Sun Cluster 3.0-3.1 Hardware Administration Manual for Solaris OS

Appendix A Data Replication Approaches

This appendix describes available data replication approaches with Sun Cluster. Host-based data replication is important in all clusters. Storage-based data replication, using special software, provides additional data redundancy for any type of cluster.

This appendix includes the following sections:

Note –

The examples in this appendix illustrate general campus cluster configurations and are not intended to indicate required or recommended setups. For simplicity, the diagrams and explanations concentrate only on features unique to understanding campus clustering. For example, public-network Ethernet connections are not shown.

Using Host-Based Data Replication

A two-room configuration with host-based data replication is defined as follows:

If the room containing the quorum disk is lost, the system cannot recover automatically. Recovery requires intervention from your Sun service provider.

Figure A–1 shows a sample two-room configuration with storage arrays in each room.

Figure A–1 Example Two-Room Campus Cluster With Host-Based Data Replication (No Multipathing)

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Figure 7–7 is similar to a standard noncampus configuration. The most obvious difference is that FC switches have been added to switch from multimode to single-mode fibers.

SPARC: Using Storage-Based Data Replication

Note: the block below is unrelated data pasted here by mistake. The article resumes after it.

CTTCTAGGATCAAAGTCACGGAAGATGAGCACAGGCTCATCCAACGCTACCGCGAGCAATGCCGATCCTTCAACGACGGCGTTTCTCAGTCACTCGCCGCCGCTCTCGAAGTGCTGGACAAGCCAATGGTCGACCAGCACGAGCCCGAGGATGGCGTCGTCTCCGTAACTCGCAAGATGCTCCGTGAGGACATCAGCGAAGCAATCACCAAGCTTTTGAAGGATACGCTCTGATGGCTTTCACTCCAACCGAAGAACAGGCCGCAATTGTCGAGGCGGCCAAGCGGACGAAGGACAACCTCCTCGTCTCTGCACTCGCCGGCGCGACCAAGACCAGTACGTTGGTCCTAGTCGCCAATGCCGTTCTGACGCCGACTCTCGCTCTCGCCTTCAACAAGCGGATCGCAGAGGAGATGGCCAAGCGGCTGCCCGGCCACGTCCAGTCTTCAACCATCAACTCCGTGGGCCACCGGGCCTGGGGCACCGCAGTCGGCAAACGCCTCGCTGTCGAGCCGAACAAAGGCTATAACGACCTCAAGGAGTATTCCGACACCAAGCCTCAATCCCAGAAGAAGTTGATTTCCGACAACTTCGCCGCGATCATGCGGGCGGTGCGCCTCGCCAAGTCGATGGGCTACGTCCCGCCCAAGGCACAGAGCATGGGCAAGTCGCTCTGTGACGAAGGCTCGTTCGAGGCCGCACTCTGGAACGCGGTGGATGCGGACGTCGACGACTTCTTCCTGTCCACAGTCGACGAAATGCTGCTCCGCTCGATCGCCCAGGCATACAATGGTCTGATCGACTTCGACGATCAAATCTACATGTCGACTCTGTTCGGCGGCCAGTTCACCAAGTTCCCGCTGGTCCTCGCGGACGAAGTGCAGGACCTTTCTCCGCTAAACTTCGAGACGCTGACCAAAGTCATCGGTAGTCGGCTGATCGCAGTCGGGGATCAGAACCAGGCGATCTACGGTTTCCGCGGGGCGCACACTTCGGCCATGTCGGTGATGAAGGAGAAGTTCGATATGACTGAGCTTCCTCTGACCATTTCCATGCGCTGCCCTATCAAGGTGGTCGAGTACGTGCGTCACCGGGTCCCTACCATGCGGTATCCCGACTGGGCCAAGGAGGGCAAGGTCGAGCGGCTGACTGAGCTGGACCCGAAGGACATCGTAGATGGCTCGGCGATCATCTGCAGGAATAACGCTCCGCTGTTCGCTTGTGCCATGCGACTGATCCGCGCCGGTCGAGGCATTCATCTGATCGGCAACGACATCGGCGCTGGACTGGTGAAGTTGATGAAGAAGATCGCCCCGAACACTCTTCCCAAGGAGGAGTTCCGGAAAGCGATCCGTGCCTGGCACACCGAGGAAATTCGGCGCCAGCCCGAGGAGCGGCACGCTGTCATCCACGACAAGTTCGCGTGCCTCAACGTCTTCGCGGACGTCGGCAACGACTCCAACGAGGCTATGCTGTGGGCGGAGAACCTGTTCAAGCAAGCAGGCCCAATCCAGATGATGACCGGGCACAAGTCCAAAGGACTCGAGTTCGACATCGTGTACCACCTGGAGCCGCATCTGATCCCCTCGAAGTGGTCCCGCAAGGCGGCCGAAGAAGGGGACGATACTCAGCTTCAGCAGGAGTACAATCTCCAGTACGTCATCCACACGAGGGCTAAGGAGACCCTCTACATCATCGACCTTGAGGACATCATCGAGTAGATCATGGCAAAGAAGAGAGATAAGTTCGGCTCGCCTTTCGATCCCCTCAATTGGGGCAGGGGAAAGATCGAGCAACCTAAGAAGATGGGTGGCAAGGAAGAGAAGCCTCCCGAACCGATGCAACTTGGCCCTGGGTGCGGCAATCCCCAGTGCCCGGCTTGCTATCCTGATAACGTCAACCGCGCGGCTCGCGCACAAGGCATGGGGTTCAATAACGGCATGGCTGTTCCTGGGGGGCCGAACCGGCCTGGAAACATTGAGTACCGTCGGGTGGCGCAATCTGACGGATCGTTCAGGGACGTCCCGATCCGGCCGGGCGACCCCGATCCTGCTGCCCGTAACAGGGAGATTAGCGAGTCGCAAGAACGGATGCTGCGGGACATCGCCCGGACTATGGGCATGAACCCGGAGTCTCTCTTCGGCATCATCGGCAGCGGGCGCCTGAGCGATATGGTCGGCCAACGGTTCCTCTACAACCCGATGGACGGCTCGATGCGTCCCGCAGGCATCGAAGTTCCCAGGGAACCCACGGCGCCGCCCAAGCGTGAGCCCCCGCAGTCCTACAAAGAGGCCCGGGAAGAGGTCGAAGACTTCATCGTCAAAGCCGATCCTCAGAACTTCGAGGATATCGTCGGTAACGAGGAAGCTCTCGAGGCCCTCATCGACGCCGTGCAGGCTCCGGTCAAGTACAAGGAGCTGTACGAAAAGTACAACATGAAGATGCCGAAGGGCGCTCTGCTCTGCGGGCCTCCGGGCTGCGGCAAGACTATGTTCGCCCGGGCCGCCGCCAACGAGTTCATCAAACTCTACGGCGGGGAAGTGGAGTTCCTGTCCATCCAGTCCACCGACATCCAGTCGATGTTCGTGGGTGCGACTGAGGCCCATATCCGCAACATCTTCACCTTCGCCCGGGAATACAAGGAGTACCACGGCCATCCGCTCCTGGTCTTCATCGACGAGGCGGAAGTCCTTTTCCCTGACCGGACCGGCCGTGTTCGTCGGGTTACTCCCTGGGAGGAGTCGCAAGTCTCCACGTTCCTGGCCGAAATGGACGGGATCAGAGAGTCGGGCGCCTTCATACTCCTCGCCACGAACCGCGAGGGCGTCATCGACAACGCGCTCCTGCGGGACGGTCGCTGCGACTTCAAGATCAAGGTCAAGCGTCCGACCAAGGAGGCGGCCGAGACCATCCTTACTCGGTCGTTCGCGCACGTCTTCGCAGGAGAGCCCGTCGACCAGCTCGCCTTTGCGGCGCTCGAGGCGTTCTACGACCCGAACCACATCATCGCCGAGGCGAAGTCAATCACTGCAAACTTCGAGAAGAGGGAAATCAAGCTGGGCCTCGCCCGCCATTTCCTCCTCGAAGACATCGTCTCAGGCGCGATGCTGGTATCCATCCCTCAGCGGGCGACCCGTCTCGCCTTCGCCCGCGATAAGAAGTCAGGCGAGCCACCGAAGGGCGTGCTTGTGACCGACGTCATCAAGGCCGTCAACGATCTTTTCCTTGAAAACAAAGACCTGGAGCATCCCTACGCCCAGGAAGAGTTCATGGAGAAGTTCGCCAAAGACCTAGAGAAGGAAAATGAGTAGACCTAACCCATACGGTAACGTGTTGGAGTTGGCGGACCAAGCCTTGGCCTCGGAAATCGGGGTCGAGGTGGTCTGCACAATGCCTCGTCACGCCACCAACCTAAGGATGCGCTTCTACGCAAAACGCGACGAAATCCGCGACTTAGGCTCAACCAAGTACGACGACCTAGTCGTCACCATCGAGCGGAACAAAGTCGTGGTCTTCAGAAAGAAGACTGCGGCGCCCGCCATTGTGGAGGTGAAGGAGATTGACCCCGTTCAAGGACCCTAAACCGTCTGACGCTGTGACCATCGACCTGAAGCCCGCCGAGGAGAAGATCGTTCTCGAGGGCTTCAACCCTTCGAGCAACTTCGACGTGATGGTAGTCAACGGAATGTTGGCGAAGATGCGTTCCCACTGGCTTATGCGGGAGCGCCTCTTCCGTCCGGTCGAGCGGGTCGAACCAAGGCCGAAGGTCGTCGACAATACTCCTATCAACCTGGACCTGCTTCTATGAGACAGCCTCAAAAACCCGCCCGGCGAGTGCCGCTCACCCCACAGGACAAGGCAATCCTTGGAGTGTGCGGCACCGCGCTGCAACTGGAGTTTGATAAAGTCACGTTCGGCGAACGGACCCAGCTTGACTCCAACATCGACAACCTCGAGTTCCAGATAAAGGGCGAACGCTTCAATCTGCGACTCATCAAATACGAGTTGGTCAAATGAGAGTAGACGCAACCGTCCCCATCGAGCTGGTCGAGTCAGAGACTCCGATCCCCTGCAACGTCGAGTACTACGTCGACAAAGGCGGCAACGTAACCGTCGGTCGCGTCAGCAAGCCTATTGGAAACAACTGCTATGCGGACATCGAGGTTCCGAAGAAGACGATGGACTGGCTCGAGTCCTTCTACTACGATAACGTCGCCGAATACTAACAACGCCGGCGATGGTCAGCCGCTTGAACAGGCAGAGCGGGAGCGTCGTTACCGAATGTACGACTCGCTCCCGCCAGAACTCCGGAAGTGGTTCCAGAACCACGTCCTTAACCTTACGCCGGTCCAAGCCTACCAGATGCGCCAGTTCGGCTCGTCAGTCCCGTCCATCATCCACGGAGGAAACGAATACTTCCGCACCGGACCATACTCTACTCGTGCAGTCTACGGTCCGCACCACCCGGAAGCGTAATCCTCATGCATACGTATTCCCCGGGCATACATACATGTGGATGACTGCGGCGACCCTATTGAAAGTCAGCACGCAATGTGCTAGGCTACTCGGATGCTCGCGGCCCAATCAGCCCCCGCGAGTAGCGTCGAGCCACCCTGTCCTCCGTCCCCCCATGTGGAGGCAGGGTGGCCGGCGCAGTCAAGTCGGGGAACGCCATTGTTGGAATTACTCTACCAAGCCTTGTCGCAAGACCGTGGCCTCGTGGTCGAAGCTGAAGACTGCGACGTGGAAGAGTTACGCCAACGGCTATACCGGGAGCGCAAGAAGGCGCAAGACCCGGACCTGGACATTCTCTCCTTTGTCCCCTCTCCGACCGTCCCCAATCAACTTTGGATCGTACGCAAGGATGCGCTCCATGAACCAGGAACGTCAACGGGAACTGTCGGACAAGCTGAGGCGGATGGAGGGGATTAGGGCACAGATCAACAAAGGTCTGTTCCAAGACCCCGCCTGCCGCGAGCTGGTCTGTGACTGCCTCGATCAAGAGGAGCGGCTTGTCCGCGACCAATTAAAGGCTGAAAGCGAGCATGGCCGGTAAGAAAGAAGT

Figure A–2 shows a sample two-room configuration where data is replicated between two storage arrays. In this configuration, the primary storage array is contained in the first room, where it provides data to the nodes in both rooms. The primary storage array also provides the secondary storage array with replicated data. During normal cluster operation, the secondary storage array is not visible to the cluster. However, if the primary storage array becomes unavailable, the secondary storage array can be manually configured into the cluster by a Sun service provider.

Note –

As shown in Figure A–2, the quorum device is on an unreplicated volume.

Figure A–2 SPARC: Example Two-Room Configuration With Storage-Based Data Replication

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Storage-based data replication can be performed synchronously or asynchronously in the Sun Cluster environment, depending on the type of application that is used.

To ensure data integrity, use multipathing and the proper in-box RAID. The following list includes considerations for implementing a storage-based data replication, campus cluster configuration. These considerations are not specific to Sun Cluster.

SPARC: Recovery Concerns When Using Storage-Based Data Replication

As with all campus clusters, those that use storage-based data replication generally do not need intervention when they experience a single failure. However, if you lose the room that holds your primary storage device (as shown in Figure A–2), problems arise in a 2–node cluster. The remaining node cannot reserve the quorum device and cannot boot as a cluster member. In this situation, your cluster requires the following manual intervention:

  1. Your Sun service provider must reconfigure the remaining node to boot as a cluster member.

  2. You (or your Sun service provider) must configure an unreplicated volume of your secondary storage device as a quorum device.

  3. You (or your Sun service provider) must reconfigure the remaining node to use the secondary storage device as primary storage. This reconfiguration might involve rebuilding volume manager volumes, restoring data, or changing application associations with storage volumes.